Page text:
Increase the Thermal Performance of Electronic Components with Heat Sink Optimization
Heat sinks are a proven solution for electronic cooling. These structures, made of either aluminum or copper, absorb and disperse heat from components to the ambient.
Fin height is the distance of the fin from the heat spreader or backplane. As the fin height increases, the heat transferred by the fin to the coolant fluid decreases.
Using a heat sink material of high thermal conductivity and decreasing the aspect ratio of the fins can improve the fin efficiency of the heat sink.
Reduce device failure rates by improving the thermal management in electronic circuits
As electronic devices are downsized, they begin to generate more heat. Unfortunately, heat generation in electronic components is not good for their operating life—it can lead to premature failure. That is why using proper thermal management techniques in electronic circuits is critical to reducing device failure rates.
Heat sinks are a proven thermal management solution for electronic cooling. These structures, made of either aluminum or copper, absorb and disperse heat from components to the ambient. Among heat sink structures, plate-fin type heat sinks are widely used due to their simple structure and low cost.
When designing optimized heat sinks, one must consider factors such as a large heat transfer rate, low-pressure drop, and simple structure. Heat sink optimization should focus on decreasing thermal resistance, capital costs, and operational costs.
Let’s take a closer look at heat sink design optimization.
The Different Types of Heat Sinks
Heat sinks remove heat by varying the temperature difference and thermal resistance between the electronic package and the ambient air. There are a variety of heat sinks with different types of fins available on the market, including:
These heat sinks all improve the thermal control of electronic components by increasing the exterior surface area through the use of fins.
For each specific application, an appropriate heat sink is required. Choosing the right material, heat sink geometry, fin array spacing, fin array geometry, fin efficiency, and forced convection are all critical to improving thermal performance. The design of a heat sink with optimum geometry and associated parameters establishes optimal thermal performance within practical limitations such as pressure drop, airflow dynamics, volume, and weight.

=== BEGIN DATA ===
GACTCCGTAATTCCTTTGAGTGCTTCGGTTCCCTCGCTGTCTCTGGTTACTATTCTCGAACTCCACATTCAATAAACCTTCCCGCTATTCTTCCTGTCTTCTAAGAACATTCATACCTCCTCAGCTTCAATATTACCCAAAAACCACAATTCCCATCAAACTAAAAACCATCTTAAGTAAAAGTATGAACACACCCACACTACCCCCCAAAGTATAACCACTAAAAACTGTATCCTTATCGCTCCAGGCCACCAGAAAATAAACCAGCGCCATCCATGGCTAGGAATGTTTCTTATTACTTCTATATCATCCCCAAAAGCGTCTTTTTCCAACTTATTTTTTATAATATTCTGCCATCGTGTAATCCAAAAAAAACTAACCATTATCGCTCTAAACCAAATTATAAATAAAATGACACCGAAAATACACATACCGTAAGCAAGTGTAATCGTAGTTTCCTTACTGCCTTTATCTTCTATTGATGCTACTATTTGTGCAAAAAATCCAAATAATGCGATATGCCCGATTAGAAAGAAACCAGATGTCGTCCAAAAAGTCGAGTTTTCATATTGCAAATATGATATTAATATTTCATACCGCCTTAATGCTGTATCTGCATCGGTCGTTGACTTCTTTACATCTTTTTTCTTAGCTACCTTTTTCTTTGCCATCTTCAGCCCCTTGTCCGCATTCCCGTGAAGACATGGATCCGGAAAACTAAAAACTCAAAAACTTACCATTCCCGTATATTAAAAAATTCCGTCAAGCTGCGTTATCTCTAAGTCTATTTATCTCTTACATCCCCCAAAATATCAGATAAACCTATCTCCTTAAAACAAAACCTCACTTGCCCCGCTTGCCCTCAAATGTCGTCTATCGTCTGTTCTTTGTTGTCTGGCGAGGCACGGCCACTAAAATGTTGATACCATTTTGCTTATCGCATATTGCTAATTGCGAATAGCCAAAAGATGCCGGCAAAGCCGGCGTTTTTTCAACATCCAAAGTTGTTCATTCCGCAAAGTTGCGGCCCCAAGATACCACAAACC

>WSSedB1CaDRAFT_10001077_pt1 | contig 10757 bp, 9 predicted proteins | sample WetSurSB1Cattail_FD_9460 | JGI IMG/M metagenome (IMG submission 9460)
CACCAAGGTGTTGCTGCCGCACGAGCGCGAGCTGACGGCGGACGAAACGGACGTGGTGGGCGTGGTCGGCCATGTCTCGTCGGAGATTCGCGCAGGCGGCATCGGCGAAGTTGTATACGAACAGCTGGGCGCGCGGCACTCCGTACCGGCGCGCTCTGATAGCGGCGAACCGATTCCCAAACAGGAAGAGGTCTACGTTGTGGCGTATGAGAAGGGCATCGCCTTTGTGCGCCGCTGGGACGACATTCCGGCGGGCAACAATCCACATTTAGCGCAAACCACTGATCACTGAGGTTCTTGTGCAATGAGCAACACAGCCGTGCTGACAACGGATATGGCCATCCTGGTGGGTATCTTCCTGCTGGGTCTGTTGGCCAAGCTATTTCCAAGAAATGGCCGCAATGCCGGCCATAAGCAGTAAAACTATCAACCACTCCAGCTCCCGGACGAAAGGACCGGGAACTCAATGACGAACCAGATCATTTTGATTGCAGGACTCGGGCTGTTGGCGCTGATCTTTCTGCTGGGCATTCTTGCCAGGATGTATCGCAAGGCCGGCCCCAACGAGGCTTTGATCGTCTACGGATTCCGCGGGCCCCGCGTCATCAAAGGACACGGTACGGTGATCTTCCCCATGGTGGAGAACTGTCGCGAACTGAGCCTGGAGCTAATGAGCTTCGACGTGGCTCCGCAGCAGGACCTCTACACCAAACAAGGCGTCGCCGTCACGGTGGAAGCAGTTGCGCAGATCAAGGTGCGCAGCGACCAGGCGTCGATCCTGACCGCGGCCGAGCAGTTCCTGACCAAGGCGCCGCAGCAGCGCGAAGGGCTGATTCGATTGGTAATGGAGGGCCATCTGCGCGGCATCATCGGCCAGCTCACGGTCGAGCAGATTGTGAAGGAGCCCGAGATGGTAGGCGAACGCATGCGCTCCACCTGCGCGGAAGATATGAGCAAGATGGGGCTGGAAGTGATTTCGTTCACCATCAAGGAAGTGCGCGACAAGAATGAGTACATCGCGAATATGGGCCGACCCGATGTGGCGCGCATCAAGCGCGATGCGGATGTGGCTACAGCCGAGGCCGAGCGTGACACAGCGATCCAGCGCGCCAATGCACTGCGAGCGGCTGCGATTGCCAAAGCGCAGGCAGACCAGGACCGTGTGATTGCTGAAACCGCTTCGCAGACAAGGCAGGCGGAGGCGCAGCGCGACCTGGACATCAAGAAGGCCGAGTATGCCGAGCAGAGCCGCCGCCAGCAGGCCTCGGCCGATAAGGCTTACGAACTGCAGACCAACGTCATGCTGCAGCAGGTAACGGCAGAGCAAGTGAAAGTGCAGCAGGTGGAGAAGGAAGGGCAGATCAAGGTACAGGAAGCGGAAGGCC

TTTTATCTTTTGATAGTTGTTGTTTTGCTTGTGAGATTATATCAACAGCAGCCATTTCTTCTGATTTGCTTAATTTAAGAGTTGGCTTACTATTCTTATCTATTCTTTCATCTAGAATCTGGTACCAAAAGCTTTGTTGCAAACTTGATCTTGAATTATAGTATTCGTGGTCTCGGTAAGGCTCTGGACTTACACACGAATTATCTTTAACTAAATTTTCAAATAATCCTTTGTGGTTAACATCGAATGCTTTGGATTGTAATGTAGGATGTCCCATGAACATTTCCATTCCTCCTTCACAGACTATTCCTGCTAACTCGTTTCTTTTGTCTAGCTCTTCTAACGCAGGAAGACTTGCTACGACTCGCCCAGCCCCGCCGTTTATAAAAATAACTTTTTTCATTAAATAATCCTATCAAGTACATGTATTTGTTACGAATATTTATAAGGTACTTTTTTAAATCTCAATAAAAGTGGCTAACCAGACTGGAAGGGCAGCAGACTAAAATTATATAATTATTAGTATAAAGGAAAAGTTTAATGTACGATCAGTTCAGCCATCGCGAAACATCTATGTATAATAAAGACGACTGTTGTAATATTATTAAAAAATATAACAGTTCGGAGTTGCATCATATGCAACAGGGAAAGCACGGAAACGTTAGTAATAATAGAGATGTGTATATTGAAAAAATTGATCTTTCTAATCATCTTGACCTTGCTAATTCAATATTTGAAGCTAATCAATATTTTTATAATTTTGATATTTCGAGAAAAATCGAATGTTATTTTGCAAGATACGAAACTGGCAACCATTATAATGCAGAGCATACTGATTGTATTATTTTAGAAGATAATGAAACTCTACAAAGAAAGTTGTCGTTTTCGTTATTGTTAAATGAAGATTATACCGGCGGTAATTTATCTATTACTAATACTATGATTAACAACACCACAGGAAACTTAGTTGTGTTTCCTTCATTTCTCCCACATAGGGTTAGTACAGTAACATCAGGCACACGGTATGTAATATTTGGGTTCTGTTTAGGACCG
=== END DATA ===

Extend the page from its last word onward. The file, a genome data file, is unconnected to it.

For an example of heat sink optimization, let’s take a look at how a fin-type heat sink might be optimized.
Fin-Type Heat Sink Optimization
Plate fin-type heat sink
In fin-type heat sink optimization, the highest priority is to minimize the heat sink temperature.
Let’s consider natural air convection cooling fin-type heat sinks. In such heat sinks, the arrangement of fins influences the airflow through its gaps. Optimizing the fin shape, size, and location of the heat sink helps to reduce the coolant fluid flow resistance. The reduction in flow resistance allows more air displacement through the heat sink and faster heat removal. The optimization of the shape and size of the heat sink maximizes the heat transfer density.
It is the heat sink fins that conduct heat from the electronic component package to the ambient air or any coolant fluid. At this point in our discussion, it is important to clarify two key definitions:
Fin height is the distance of the fin from the heat spreader or backplane.
Aspect ratio is the ratio of fin height to fin spacing.
As the fin height increases, the heat transferred by the fin to the coolant fluid decreases. This is a physical parameter of the fin-type heat sink that requires optimization. By using heat sink material with high thermal conductivity and decreasing the aspect ratio of the fins, the fin efficiency of the heat sink can be improved.
The spacing between the fins, called fin spacing, has a critical role in the thermal performance of the heat sink. The amount of heat removed from a heat sink is directly proportional to the fin surface area. The more fins, the more heat is removed. However, it is not advisable to put as many fins as possible on the heat spreader because of the heat transfer coefficient. This factor depends on the temperature rise and fin length. When the fins are spaced close together, more pressure is required to remove the heated air from the fins.
If fins are not spaced optimally, choking occurs at the boundary layers in between the fins
Apart from pressure requirements, the viscosity of the air also demands certain fin spacing in naturally convective fin-type heat sinks. If fins are not spaced properly, choking can occur at the boundary layers in between the fins. With optimized fin spacing, it is possible to reach heat sink volumes much larger than forced convective heat sinks.
Heat sink optimization should be used to achieve higher heat removal rates and efficient electronic cooling. Cadence’s software offers CFD simulations that can help designers optimize heat sinks in electronic circuits.
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